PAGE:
Nanotechnology can improve farming efficiency without the need for new infrastructure.
Nanotechnology, which approaches materials at the scale of atoms and molecules, has numerous applications for food production. Applying nanotech could revolutionize the agricultural sector.
In the not-too-distant future, tattoos could become medical diagnostic devices as well as body art.
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Researchers are developing tattoo inks that do more than make pretty colors. Some can sense chemicals, temperature and UV radiation, setting the stage for tattoos that diagnose health problems.
Nanotechnology has an impressive record against viruses.
Bricks could do double duty as building materials and supercapacitors.
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Bricks turn out to be useful for storing electricity thanks to their porousness and red pigment.
Duck decoys lure real ducks within range of hunters. Nanoparticles that look like cells serve as both decoys and hunters to ensnare virus particles.
Nanoparticles dressed up in cell membranes snag SARS-CoV-2 virus particles before they reach human cells.
Nature and technology can combine to help farms of the future nourish the earth and its inhabitants.
We're not powerless to change the future of food. Nature and technology can combine to nourish both the earth and its inhabitants.
Red quantum dots glow inside a rat brain cell.
Nanoscale Advances, 2019, 1, 3424 - 3442
These tiny nanoparticles might provide a new way to see what's happening in the brain and even deliver treatments to specific cells – if researchers figure out how to use them safely and effectively.
A nanotube innovation using waste plastic could help solve one of the world's energy problems.
Nanoparticles occur naturally in some foods, and others have them added.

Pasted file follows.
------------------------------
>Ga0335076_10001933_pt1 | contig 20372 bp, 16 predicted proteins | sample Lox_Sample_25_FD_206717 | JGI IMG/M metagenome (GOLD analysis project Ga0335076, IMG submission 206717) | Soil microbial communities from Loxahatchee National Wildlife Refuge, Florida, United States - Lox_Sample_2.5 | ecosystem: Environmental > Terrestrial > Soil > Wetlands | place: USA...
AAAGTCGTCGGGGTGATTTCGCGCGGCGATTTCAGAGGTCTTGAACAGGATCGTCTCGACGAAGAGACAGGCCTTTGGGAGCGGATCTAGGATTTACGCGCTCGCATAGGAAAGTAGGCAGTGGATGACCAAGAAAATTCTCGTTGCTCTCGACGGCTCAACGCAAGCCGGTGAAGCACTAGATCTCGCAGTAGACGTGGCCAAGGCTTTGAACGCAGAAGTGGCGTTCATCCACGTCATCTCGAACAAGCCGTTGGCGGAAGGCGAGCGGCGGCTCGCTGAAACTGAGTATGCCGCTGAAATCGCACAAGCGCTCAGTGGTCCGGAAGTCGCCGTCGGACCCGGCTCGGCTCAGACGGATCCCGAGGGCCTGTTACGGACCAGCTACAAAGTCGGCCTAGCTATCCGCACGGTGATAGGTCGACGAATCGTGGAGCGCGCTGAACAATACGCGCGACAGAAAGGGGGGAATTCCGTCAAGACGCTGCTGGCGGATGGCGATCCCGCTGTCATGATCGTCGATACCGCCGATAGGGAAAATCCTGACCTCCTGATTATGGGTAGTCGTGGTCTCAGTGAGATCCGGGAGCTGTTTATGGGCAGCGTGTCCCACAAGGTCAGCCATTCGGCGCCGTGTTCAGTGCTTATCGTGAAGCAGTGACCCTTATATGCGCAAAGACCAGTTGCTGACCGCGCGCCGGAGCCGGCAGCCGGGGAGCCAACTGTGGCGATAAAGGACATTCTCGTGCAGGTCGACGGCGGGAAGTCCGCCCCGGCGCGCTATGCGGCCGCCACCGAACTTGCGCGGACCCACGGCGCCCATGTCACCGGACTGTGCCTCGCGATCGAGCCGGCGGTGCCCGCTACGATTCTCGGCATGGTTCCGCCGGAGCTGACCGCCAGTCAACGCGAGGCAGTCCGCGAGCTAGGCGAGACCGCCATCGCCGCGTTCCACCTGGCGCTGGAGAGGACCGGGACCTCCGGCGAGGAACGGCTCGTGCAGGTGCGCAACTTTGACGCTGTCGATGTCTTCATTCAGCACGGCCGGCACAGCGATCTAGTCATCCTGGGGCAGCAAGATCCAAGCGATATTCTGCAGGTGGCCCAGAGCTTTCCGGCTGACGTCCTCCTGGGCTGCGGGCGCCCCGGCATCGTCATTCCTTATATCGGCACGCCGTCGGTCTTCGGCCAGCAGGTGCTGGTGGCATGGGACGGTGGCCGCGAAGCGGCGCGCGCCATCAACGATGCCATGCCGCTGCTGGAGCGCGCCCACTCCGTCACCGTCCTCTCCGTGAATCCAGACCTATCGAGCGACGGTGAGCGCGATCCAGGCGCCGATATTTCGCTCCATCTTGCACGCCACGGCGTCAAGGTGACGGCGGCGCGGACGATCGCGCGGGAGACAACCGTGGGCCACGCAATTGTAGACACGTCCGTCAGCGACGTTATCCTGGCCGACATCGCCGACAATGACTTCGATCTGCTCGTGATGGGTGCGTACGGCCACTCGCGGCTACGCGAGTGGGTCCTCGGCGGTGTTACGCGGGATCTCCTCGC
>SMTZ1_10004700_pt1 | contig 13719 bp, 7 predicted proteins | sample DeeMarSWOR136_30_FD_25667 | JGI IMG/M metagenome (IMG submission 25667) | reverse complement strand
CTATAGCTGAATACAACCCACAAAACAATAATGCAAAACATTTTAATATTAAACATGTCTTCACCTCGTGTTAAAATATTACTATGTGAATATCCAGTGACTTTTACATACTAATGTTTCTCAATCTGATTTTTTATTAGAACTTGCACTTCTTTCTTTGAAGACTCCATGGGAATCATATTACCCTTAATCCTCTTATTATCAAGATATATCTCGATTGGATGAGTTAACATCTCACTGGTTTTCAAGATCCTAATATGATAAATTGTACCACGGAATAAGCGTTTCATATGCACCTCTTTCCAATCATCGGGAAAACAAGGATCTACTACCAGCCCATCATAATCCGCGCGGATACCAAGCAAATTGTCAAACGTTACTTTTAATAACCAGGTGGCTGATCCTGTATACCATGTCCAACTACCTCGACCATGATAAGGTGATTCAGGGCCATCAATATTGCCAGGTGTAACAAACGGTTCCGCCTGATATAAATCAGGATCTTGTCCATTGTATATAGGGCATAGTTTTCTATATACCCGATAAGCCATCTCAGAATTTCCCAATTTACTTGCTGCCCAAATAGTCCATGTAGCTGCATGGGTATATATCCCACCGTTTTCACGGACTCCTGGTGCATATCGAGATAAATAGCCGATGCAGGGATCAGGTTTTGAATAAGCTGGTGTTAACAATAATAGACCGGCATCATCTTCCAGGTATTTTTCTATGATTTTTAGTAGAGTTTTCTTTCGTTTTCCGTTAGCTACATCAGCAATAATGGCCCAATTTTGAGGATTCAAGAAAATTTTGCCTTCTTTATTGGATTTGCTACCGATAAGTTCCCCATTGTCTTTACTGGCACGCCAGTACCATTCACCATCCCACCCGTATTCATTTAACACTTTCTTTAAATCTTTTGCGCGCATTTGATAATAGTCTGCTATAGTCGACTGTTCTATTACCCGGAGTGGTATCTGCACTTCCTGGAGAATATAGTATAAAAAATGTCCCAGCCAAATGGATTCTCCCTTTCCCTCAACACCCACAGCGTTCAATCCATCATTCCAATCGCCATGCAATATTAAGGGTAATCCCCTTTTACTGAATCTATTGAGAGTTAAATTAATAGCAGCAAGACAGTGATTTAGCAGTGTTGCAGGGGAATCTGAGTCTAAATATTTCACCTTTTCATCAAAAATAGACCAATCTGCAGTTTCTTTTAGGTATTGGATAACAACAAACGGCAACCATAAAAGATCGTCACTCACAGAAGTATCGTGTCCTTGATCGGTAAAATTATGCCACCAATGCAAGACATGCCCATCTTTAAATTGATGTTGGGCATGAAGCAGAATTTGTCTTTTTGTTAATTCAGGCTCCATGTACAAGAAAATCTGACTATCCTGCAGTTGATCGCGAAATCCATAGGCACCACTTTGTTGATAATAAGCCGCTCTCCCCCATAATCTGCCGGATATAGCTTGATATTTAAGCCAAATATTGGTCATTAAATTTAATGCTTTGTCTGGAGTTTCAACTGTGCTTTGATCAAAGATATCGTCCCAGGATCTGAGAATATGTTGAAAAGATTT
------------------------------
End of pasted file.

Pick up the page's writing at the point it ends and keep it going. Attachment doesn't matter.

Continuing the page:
Nanoparticles are extremely tiny particles, with external dimensions smaller than 100 nanometres (0.0001 of a millimetre). Here's what we know about nanotechnology in food.
Oliver Payton/University of Bristol
Phosphorene nanoribbons are like tagliatelle, but carry the potential to boost battery capacity by 50%.
Gold is one of 12 confirmed elements on the periodic table whose discoverer is unknown.
Nanotechnology and materials are the source of countless innovations, but we don't accurately know how they are affecting humans and the environment.
A man walks through a greenhouse in northeastern Uganda where sustainable agriculture techniques such as drought-resistant crops and tree planting are taught, Oct. 19, 2017.
AP Photo/Adelle Kalakouti
After declining for nearly a decade, the number of hungry people in the world is growing again. Climate change, which is disrupting weather patterns that farmers rely on, is a major cause.
Nanomedicine could scupper the need for TB patients to take multiple daily tablets with toxic side effects.
The reason that nanoparticles hold such hope for TB treatment is that they can be carefully targeted.
There are countless nanoscopic architectures in nature, creating iridescence, sticky feet, magnetic navigation – and more.
The colour of gold nanoparticles in suspension varies according to the size of the nanoparticles.
Nanotechnology brings together multiple science disciplines to create devices that mimic the refinements of nature. It’s difficult – and exhilarating.
Nanotechnology isn't science fiction – you can find it in the latest TV screens, solar cells and tennis rackets.
Carbon nanotubes are one of the products created from engineering at the nanoscale.
Last week, Elon Musk 'called BS' on nanotechnology. And it threw up an important question: just what is nanotech, and is it more hype than science?
Keep the buzz. Lose the hangover.
A new pill may lower blood alcohol levels, helping a hangover and preventing alcohol overdose deaths.
There are nanometals in your washing machine.
Many socks, towels and other textiles are treated with silver nanoparticles to kill germs and odors. When the silver washes out, it can pollute waterways. Two chemists propose a way to collect it from wastewater.